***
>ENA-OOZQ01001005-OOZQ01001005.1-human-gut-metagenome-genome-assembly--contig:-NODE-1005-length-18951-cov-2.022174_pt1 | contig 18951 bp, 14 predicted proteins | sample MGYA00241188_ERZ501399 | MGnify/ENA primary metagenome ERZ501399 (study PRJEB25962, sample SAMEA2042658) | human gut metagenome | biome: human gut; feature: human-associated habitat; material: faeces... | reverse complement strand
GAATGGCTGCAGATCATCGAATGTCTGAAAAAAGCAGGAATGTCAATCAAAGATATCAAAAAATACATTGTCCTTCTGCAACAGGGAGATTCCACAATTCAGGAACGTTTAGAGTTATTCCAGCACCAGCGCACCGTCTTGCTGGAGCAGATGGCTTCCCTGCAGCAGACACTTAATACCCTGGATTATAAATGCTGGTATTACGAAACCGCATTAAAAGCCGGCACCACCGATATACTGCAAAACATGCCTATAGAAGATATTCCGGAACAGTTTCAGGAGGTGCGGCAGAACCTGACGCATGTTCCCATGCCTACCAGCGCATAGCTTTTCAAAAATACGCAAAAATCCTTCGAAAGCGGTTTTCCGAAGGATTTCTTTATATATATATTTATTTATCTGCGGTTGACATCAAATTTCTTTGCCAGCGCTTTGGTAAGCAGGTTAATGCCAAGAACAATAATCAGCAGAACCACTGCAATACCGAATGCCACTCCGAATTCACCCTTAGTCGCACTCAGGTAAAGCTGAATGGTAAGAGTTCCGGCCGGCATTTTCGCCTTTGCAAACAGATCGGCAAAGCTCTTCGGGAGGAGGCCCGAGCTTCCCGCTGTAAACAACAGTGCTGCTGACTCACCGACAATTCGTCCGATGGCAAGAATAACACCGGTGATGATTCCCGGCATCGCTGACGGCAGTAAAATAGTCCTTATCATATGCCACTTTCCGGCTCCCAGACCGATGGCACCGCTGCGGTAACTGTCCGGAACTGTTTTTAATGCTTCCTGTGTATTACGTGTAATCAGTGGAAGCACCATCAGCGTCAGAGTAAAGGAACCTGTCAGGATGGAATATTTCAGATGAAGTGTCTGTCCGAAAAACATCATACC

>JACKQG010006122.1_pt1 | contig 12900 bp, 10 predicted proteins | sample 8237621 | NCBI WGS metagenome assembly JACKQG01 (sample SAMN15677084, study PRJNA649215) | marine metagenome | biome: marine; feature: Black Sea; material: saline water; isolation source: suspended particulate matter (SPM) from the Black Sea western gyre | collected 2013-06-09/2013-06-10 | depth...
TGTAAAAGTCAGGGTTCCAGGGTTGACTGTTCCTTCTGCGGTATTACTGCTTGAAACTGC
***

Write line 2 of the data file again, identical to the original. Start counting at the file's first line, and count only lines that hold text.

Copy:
GAATGGCTGCAGATCATCGAATGTCTGAAAAAAGCAGGAATGTCAATCAAAGATATCAAAAAATACATTGTCCTTCTGCAACAGGGAGATTCCACAATTCAGGAACGTTTAGAGTTATTCCAGCACCAGCGCACCGTCTTGCTGGAGCAGATGGCTTCCCTGCAGCAGACACTTAATACCCTGGATTATAAATGCTGGTATTACGAAACCGCATTAAAAGCCGGCACCACCGATATACTGCAAAACATGCCTATAGAAGATATTCCGGAACAGTTTCAGGAGGTGCGGCAGAACCTGACGCATGTTCCCATGCCTACCAGCGCATAGCTTTTCAAAAATACGCAAAAATCCTTCGAAAGCGGTTTTCCGAAGGATTTCTTTATATATATATTTATTTATCTGCGGTTGACATCAAATTTCTTTGCCAGCGCTTTGGTAAGCAGGTTAATGCCAAGAACAATAATCAGCAGAACCACTGCAATACCGAATGCCACTCCGAATTCACCCTTAGTCGCACTCAGGTAAAGCTGAATGGTAAGAGTTCCGGCCGGCATTTTCGCCTTTGCAAACAGATCGGCAAAGCTCTTCGGGAGGAGGCCCGAGCTTCCCGCTGTAAACAACAGTGCTGCTGACTCACCGACAATTCGTCCGATGGCAAGAATAACACCGGTGATGATTCCCGGCATCGCTGACGGCAGTAAAATAGTCCTTATCATATGCCACTTTCCGGCTCCCAGACCGATGGCACCGCTGCGGTAACTGTCCGGAACTGTTTTTAATGCTTCCTGTGTATTACGTGTAATCAGTGGAAGCACCATCAGCGTCAGAGTAAAGGAACCTGTCAGGATGGAATATTTCAGATGAAGTGTCTGTCCGAAAAACATCATACC